Updates on Comal County Elections
National Voter Registration Day is next Tuesday, Sept. 27. To help celebrate, Comal County Elections Office and League of Women Voters are working to ensure eligible county residents are registered to vote in the November election.
On Monday and Tuesday, Sept 26-27, the Elections Office will stay open until 7 p.m. to take phone calls from residents seeking to confirm their voter registration. Those unsure about their registration status can call 830-221-1352 from 8 a.m. to 7 p.m. on those days, or from 8 a.m. to 5 p.m. any other weekday.
On Tuesday, Sept. 27, the League of Women Voters will staff a voter-registration booth from 9 a.m. to 5 p.m. between the Comal County Courthouse and the Landa Building (199 Main Plaza) in New Braunfels.
“We want to make sure that everyone who is eligible to register has the opportunity to do so,” said Cynthia Jaqua, Comal County elections coordinator. “With the Oct. 11 voter-registration deadline coming up and Tuesday being National Voter Registration Day, we’re hoping to make it easier for our residents to make sure they’re registered – and if they’re not, to help them get registered.”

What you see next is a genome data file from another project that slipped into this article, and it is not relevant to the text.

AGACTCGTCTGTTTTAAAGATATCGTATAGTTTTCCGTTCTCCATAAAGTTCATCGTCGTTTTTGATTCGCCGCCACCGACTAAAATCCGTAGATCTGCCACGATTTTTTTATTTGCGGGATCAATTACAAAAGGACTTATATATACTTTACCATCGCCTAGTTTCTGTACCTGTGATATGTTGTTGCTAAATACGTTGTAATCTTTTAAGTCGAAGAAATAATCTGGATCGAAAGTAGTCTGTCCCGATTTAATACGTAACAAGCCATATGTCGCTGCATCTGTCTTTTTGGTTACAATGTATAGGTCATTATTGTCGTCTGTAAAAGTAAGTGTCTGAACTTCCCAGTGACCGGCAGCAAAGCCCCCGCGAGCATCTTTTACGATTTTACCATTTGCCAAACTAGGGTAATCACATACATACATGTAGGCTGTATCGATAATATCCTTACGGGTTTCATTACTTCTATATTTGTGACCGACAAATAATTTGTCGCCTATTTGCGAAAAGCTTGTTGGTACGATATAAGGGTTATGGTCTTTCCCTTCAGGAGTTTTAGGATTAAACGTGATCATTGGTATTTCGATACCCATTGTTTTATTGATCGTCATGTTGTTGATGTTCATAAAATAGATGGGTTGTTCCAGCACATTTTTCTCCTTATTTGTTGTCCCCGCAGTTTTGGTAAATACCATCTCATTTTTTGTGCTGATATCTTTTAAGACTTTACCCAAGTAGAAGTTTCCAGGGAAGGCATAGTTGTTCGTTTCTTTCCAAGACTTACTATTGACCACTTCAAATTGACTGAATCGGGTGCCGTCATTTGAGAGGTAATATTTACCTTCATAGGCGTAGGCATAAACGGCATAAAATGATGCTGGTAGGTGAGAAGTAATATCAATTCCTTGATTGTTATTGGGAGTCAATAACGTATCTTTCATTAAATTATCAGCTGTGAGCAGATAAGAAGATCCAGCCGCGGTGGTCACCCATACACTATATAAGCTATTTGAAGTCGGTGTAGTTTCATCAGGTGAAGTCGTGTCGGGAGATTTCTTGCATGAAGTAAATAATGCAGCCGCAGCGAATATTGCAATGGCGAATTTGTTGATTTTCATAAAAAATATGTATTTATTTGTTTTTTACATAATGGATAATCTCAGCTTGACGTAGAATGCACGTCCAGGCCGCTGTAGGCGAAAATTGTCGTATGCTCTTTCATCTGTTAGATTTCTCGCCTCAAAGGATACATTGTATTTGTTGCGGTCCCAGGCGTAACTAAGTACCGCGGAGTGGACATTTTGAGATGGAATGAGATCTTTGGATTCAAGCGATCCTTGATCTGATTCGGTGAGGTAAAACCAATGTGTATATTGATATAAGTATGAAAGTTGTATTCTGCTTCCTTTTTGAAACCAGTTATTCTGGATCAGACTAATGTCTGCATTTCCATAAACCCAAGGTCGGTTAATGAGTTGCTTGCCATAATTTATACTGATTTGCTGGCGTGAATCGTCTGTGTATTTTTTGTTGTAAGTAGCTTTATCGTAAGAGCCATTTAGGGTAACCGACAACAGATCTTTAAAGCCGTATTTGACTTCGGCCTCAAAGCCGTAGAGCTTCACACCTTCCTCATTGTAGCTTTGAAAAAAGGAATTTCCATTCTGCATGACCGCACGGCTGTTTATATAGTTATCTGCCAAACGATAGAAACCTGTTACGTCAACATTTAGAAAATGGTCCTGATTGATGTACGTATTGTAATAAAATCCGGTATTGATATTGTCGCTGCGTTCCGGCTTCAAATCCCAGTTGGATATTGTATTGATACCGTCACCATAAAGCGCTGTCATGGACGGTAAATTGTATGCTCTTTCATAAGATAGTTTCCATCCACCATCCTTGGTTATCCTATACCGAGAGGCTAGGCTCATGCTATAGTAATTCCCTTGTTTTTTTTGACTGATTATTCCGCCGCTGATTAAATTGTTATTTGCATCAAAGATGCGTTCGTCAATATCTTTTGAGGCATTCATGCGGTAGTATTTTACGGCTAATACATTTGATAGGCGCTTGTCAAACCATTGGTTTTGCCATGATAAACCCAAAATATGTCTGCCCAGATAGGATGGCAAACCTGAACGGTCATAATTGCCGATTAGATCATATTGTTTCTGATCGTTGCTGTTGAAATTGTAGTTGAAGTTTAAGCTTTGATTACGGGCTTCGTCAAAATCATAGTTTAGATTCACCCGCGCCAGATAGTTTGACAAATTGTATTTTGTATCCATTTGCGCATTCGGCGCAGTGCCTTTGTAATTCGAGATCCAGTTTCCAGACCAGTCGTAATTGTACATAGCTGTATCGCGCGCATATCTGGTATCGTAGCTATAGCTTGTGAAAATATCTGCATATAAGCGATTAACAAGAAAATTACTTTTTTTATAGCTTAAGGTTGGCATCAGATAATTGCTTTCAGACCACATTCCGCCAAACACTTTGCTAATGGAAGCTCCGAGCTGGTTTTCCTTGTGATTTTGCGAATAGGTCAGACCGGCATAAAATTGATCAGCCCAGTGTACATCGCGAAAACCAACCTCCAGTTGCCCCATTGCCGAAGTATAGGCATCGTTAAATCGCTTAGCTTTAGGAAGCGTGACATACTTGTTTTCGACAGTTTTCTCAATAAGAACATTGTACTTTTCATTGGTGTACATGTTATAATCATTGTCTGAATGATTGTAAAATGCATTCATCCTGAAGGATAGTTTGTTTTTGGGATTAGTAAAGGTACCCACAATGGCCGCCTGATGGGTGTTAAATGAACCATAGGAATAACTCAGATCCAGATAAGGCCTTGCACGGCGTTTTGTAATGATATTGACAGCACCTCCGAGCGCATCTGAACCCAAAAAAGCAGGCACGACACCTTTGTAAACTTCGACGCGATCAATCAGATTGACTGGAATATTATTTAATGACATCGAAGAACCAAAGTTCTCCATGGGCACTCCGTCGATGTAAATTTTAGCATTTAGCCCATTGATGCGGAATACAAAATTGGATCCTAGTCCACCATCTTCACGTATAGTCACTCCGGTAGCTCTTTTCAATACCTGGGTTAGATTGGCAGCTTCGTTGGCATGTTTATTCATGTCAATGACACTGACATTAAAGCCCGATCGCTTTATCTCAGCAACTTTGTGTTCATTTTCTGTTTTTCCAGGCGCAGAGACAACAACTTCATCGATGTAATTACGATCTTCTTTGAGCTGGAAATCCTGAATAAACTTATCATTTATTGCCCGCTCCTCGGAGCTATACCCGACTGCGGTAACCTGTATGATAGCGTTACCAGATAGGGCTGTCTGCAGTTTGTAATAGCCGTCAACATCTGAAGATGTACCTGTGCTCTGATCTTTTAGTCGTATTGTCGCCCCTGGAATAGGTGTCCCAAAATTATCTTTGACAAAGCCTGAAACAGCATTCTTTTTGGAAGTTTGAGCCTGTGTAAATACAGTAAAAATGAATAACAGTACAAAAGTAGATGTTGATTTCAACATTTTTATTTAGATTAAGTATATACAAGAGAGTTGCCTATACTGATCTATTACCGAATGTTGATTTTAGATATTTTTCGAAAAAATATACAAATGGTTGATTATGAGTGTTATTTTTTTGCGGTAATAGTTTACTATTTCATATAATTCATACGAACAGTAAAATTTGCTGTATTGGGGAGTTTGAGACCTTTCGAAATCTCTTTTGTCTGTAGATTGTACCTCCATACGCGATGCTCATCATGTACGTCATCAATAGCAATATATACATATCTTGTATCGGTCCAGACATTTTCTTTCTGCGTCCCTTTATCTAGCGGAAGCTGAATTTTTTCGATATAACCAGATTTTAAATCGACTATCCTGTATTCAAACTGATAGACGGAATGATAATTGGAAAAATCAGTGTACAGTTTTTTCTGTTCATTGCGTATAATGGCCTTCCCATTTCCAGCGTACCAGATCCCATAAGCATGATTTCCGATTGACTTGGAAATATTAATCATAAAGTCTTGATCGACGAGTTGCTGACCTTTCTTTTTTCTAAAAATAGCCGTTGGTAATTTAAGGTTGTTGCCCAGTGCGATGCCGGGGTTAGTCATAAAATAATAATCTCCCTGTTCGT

More than 90,200 people are registered to vote in Comal County, Jaqua said.
Voter-registration forms are available from the Texas Secretary of State’s website, votetexas.gov, or at the Elections Office, 178 E. Mill St., Suite 101. Registration forms must be postmarked by Oct. 11 to count for the Nov. 8 election. Early voting begins Monday, Oct. 24.
All of the information on election changes – as well as precinct maps, polling places, voting dates and times, and sample ballots – is available at votecomal.com. County Clerk Bobbie Koepp runs the Elections Office.
Jaqua said voters should follow changes to local polling places and revisions to the state’s photo-ID requirements that allow voters to present alternate, non-photo forms of identification at the polling place.
The state’s photo-ID requirements have changed, allowing those who do not have one of the previously required forms of identification to vote if they bring proof of residence (such as a utility bill) and sign an affidavit explaining that they could not acquire a photo ID.
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